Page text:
Identifying dynamical modules from genetic regulatory systems: applications to the segment polarity network.

Irons DJ, Monk NA - BMC Bioinformatics (2007)

Identifying Intersection sequences. Every path from left to right (starting at '-') in this tree represents a different node set N ⊆ V = {n1, n2, n3, n4, n5}. It is possible to search this tree and visit every node set N ⊆ V (exactly once). For example, follow the path {n1} → {n1, n2} → {n1, n2, n3} → {n1, n2, n3, n4} → {n1, n2, n3, n4, n5} → {n1, n2, n3, n5} → {n1, n2, n4} → {n1, n2, n4, n5} → {n1, n2, n5} → {n1, n3} → {n1, n3, n4} → {n1, n3, n4, n5} → {n1, n3, n5} → {n1, n4} → {n1, n4, n5} → {n1, n5} → {n2} → {n2, n3} → {n2, n3, n4} → {n2, n3, n4, n5} → {n2, n3, n5} → {n2, n4} → {n2, n4, n5} → {n2, n5} → {n3} → {n3, n4} → {n3, n4, n5} → {n3, n5} → {n4} → {n4, n5} → {n5}
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Figure 8: Identifying Intersection sequences. Every path from left to right (starting at '-') in this tree represents a different node set N ⊆ V = {n1, n2, n3, n4, n5}. It is possible to search this tree and visit every node set N ⊆ V (exactly once). For example, follow the path {n1} → {n1, n2} → {n1, n2, n3} → {n1, n2, n3, n4} → {n1, n2, n3, n4, n5} → {n1, n2, n3, n5} → {n1, n2, n4} → {n1, n2, n4, n5} → {n1, n2, n5} → {n1, n3} → {n1, n3, n4} → {n1, n3, n4, n5} → {n1, n3, n5} → {n1, n4} → {n1, n4, n5} → {n1, n5} → {n2} → {n2, n3} → {n2, n3, n4} → {n2, n3, n4, n5} → {n2, n3, n5} → {n2, n4} → {n2, n4, n5} → {n2, n5} → {n3} → {n3, n4} → {n3, n4, n5} → {n3, n5} → {n4} → {n4, n5} → {n5}
Mentions: The method for identifying every intersection sequence can be visualised by considering the tree in Fig. 8. Searching through a tree analogous to this one (for a network with nodes V = {n1, ..., nv}), means that every node set N can be visited at some point. Then, using Procedure 2, we can identify the partial state sequences that occur in each attractor (for each node set N). Then, after the tree has been fully examined, we can pick out the partial state sequences (P) and sets of attractors that satisfy the 3 properties of Definition 4. In reality, many branches of the tree can be ignored, leading to improvements in efficiency (discussed below).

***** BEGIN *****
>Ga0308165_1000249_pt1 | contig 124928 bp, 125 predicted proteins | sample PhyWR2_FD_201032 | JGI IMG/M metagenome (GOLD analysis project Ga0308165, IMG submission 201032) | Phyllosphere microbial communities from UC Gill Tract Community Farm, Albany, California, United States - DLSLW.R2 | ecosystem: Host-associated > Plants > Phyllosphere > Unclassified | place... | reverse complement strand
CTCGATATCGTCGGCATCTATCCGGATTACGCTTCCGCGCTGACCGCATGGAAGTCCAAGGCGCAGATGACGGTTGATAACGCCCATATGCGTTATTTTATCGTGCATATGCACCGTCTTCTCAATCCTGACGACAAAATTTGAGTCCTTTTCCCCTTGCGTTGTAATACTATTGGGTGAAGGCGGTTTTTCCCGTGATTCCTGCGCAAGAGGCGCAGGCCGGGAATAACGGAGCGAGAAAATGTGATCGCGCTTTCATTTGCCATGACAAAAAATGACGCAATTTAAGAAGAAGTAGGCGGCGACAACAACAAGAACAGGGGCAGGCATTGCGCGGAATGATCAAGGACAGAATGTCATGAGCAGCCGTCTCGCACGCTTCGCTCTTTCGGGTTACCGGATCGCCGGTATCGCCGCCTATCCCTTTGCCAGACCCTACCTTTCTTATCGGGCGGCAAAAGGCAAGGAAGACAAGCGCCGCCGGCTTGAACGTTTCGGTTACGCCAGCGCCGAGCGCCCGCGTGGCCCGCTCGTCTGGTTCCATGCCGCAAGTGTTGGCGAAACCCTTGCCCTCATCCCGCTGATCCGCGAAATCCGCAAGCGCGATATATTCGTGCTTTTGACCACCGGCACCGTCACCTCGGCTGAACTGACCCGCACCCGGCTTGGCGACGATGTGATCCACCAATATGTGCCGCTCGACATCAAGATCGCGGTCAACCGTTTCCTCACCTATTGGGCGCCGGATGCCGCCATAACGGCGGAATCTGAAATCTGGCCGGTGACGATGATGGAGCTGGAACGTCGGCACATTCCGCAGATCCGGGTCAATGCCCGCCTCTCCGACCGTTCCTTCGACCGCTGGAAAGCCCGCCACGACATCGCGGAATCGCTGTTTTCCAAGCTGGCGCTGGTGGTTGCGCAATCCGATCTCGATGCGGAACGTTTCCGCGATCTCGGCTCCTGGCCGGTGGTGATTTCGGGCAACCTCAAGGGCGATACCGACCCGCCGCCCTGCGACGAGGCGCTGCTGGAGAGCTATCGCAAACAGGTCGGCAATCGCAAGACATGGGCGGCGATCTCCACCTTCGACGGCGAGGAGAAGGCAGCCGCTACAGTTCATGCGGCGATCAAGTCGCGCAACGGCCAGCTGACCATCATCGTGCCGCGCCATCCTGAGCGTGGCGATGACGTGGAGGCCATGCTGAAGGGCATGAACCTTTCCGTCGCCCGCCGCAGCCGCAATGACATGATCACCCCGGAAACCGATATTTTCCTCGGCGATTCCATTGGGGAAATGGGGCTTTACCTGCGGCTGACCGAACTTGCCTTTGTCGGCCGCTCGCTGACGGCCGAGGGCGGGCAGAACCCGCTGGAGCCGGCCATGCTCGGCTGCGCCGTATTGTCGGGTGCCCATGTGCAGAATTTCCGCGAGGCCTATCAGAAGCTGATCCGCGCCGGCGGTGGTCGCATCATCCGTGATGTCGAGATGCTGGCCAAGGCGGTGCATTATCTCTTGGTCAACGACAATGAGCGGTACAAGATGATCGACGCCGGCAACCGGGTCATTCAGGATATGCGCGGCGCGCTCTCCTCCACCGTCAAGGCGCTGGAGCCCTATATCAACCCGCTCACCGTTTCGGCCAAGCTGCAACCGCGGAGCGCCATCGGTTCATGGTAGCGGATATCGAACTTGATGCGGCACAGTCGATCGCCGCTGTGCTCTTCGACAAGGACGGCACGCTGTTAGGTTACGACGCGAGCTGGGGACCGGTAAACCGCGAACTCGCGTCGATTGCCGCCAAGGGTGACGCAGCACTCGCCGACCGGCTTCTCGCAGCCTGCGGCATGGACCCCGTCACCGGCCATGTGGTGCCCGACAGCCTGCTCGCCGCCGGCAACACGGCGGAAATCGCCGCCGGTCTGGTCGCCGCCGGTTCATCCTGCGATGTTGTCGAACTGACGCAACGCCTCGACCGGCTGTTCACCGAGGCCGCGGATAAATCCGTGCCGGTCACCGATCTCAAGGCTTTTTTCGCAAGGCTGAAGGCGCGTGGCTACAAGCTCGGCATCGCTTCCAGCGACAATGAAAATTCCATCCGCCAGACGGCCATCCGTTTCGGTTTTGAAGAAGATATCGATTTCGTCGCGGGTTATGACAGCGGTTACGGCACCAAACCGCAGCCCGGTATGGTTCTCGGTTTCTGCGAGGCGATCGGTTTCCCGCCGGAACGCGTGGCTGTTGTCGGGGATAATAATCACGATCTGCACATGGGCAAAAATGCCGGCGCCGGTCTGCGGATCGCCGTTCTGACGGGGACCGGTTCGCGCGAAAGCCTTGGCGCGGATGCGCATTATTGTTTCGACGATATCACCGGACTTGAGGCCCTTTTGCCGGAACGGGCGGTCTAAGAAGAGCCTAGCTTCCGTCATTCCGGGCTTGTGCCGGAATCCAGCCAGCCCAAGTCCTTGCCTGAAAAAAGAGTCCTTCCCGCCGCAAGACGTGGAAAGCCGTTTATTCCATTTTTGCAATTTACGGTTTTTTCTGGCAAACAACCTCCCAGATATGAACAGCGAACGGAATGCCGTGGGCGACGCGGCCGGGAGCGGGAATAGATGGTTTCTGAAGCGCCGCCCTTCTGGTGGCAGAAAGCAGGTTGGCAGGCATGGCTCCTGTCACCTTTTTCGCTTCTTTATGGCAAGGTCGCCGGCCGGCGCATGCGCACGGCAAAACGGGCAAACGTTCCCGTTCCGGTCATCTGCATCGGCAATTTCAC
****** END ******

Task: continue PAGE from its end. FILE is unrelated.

Bottom Line: We have designed a technique for decomposing any set of discrete-state, discrete-time attractors into subsystems.Having a suitable mathematical model also allows us to describe how each subsystem is regulated and how robust each subsystem is against perturbations.However, since the subsystems are found directly from the attractors, a mathematical model or underlying network topology is not necessarily required to identify them, potentially allowing the method to be applied directly to experimental expression data.

View Article: PubMed Central - HTML - PubMed

Affiliation: Department of Computer Science, University of Sheffield, UK. d.irons@sheffield.ac.uk

ABSTRACT

Background: It is widely accepted that genetic regulatory systems are 'modular', in that the whole system is made up of smaller 'subsystems' corresponding to specific biological functions. Most attempts to identify modules in genetic regulatory systems have relied on the topology of the underlying network. However, it is the temporal activity (dynamics) of genes and proteins that corresponds to biological functions, and hence it is dynamics that we focus on here for identifying subsystems.

Results: Using Boolean network models as an exemplar, we present a new technique to identify subsystems, based on their dynamical properties. The main part of the method depends only on the stable dynamics (attractors) of the system, thus requiring no prior knowledge of the underlying network. However, knowledge of the logical relationships between the network components can be used to describe how each subsystem is regulated. To demonstrate its applicability to genetic regulatory systems, we apply the method to a model of the Drosophila segment polarity network, providing a detailed breakdown of the system.

Conclusion: We have designed a technique for decomposing any set of discrete-state, discrete-time attractors into subsystems. Having a suitable mathematical model also allows us to describe how each subsystem is regulated and how robust each subsystem is against perturbations. However, since the subsystems are found directly from the attractors, a mathematical model or underlying network topology is not necessarily required to identify them, potentially allowing the method to be applied directly to experimental expression data.

Show MeSH